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Becoming a Behavioral Science Researcher: A Guide to Producing Research That Matters
Rex B. Kline
Delusions of Gender: How Our Minds, Society, and Neurosexism Create Difference
Cordelia Fine
The Craftsman
Richard Sennett
Brave New World
Aldous Huxley
How to be Alone - Jonathan Franzen The book started very promising with My father's brain which I thought was great and got me excitedly adding more Franzen stuff to my Goodreads pile.

After that... meh. I should probably attempt to write my review as flawless as Franzen (well, I'm not going to succeed in that) just to weigh up to some of his intellectual heavyweight essays, but yeah. In Mr. Difficult Franzen is actually ahead of the critics and tackles the subject of the 'difficult book'. It may come as a relief to many of us that even for Franzen, there's books that can't be finished.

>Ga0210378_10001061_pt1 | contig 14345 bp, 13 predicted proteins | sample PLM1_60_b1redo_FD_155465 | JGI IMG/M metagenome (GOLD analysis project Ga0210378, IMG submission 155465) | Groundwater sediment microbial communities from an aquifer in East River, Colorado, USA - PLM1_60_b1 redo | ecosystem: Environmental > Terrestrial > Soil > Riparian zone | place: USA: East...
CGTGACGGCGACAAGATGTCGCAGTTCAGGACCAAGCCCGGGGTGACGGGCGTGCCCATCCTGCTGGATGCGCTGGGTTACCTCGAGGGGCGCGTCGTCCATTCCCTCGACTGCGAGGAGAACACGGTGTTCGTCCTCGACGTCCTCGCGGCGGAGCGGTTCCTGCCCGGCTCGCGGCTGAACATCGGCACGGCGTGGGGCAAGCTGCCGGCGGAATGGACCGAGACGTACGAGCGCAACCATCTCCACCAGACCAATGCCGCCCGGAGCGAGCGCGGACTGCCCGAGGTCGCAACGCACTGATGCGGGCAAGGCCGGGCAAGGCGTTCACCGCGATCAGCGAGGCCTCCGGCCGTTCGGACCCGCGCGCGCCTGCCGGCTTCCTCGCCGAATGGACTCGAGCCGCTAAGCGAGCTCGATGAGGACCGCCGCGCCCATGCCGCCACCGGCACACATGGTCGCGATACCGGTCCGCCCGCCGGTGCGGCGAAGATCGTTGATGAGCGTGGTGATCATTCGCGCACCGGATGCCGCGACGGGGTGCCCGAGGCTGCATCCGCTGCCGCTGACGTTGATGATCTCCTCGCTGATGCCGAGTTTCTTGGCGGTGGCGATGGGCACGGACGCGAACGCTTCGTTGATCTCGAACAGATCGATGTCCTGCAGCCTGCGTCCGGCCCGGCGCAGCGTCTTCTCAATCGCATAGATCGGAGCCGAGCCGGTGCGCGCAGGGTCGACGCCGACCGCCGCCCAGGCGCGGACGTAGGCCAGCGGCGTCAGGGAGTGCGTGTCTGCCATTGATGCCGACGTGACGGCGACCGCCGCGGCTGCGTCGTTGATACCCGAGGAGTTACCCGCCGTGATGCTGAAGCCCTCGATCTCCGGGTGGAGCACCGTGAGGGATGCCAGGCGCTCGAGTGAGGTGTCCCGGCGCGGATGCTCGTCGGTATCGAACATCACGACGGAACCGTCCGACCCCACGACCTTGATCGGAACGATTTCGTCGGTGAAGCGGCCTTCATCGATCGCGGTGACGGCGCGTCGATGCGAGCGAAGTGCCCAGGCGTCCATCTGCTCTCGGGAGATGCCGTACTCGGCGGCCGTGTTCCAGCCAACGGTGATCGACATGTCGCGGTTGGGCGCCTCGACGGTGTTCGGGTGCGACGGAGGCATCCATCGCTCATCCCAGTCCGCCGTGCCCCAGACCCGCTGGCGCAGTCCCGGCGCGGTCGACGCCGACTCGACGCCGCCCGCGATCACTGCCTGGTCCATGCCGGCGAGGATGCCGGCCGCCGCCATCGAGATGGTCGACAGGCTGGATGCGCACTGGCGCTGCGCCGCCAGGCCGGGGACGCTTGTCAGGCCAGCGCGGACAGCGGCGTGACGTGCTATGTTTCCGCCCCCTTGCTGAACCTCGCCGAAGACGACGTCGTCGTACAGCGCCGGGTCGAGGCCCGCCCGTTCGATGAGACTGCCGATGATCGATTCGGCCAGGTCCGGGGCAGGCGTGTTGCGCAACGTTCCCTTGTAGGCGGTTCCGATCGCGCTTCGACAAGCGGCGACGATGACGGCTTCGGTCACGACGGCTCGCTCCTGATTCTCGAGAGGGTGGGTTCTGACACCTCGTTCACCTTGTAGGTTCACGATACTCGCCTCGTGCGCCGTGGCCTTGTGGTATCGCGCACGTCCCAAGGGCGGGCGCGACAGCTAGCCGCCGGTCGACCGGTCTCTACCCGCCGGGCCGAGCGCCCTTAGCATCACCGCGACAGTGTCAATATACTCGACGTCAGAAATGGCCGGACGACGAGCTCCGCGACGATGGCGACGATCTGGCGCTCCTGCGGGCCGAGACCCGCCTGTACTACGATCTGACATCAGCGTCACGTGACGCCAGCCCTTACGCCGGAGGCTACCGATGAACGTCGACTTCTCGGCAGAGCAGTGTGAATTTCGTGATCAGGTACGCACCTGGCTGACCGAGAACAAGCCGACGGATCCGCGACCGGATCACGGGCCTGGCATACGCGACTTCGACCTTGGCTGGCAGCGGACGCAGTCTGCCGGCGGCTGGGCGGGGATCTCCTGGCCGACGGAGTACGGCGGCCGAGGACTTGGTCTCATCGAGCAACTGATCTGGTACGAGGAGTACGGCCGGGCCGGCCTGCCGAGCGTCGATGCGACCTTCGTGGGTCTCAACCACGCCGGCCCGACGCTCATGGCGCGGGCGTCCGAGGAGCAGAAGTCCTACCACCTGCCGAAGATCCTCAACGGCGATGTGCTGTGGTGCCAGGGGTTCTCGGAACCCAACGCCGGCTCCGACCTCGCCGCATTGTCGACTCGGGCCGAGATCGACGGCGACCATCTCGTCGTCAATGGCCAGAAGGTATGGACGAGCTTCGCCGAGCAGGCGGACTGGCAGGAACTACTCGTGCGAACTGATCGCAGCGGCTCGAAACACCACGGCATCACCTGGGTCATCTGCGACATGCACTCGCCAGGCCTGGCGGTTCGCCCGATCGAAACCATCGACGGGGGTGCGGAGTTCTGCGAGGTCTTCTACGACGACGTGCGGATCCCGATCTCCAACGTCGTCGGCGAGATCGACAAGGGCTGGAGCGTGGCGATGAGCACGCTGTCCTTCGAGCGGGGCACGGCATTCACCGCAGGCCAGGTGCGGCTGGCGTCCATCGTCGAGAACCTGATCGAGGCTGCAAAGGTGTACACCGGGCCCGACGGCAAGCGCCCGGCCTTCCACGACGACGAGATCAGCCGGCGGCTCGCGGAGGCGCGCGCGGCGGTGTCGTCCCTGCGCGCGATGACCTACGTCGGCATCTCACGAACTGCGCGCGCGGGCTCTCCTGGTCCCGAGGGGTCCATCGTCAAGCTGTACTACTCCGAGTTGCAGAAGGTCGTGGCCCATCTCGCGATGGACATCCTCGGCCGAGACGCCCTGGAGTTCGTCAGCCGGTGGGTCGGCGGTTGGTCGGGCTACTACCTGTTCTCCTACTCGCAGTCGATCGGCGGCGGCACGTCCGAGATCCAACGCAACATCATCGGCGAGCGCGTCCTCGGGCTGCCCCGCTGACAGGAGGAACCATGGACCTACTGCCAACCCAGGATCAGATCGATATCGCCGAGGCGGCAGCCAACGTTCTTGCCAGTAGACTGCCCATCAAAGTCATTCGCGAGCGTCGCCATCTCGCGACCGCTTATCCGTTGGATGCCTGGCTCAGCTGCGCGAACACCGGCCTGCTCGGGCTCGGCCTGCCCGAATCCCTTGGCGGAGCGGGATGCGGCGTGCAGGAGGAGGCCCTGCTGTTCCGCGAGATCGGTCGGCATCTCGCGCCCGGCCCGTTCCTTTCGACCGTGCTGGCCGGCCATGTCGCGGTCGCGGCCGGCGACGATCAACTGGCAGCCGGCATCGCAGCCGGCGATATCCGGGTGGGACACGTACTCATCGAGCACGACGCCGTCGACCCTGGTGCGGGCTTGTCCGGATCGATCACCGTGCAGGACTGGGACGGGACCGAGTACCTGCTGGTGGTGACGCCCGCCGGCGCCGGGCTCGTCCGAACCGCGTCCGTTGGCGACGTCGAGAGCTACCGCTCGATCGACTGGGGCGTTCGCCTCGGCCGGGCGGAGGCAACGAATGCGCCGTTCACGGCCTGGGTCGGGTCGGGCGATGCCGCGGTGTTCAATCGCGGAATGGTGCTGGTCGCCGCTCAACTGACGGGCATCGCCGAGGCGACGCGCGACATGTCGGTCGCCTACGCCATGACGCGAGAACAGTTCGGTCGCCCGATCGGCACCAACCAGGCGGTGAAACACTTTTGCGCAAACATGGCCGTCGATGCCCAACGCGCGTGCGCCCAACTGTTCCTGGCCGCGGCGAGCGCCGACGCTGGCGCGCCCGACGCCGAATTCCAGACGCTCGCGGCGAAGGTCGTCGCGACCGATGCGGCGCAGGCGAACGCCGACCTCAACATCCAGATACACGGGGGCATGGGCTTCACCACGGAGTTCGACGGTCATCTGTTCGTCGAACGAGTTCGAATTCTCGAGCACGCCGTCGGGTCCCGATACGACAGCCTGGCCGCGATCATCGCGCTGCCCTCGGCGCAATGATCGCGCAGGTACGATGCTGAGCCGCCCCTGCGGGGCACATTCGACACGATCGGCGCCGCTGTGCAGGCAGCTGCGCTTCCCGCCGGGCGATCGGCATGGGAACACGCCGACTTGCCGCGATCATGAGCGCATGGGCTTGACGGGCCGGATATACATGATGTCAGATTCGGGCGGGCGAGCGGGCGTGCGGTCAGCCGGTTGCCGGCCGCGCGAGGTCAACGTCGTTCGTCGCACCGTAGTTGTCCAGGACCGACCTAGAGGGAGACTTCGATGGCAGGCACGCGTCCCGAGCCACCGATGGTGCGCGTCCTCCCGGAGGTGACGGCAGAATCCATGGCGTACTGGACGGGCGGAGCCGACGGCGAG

In Status terms, I'd simply failed as a reader. But I did have Contract on my side. I'd given the book weeks of evening reading, it still wasn't working for me, and now I was eager to read shorter, warmer books by [other writers]. I'd wanted to grab Gaddis by the lapels and shout: "Hello! I'm the reader you want! (...) If you can't even show me a good time, who else do you think is going to read you?"

I also enjoyed Erika Imports, Scavenging, Meet me in St. Louis and even Why bother?, but the rest not so much. It can't be denied he has a way with words - we can only keep our fingers crossed for more Contract stuff.